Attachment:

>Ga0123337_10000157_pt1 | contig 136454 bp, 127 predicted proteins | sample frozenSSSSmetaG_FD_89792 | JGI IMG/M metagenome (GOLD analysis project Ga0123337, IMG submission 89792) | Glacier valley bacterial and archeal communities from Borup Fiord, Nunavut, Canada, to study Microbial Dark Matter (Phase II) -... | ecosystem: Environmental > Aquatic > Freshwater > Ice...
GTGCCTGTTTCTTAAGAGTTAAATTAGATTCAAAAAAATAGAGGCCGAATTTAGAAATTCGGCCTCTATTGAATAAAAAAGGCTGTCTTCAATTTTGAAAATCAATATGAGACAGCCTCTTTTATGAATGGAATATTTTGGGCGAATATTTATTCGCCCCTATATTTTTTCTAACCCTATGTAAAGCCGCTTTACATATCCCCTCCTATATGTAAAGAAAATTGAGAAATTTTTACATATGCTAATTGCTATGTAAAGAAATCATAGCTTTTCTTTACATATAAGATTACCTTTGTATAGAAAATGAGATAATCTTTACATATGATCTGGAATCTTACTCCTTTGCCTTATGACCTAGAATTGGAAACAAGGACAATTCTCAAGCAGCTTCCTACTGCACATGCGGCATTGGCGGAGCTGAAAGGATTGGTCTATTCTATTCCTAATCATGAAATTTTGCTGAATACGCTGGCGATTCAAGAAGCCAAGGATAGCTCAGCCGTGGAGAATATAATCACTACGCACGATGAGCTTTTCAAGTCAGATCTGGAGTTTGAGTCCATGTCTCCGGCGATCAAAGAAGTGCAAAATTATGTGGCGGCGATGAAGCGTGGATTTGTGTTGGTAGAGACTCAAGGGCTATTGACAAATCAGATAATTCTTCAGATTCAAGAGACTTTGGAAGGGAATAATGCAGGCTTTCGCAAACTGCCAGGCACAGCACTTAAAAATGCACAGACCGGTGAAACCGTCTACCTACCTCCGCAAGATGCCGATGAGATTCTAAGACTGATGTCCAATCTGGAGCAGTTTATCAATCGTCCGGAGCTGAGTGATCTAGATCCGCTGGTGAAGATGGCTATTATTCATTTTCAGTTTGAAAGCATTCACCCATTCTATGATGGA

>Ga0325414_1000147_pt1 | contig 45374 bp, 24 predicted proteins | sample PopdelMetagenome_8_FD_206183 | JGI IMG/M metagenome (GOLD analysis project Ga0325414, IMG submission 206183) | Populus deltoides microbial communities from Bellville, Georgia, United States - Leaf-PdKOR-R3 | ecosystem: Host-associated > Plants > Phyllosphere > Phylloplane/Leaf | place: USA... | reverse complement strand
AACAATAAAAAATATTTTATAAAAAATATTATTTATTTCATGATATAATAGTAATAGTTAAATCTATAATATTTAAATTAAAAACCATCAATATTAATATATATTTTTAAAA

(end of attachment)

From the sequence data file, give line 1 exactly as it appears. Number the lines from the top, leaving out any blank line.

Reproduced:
>Ga0123337_10000157_pt1 | contig 136454 bp, 127 predicted proteins | sample frozenSSSSmetaG_FD_89792 | JGI IMG/M metagenome (GOLD analysis project Ga0123337, IMG submission 89792) | Glacier valley bacterial and archeal communities from Borup Fiord, Nunavut, Canada, to study Microbial Dark Matter (Phase II) -... | ecosystem: Environmental > Aquatic > Freshwater > Ice...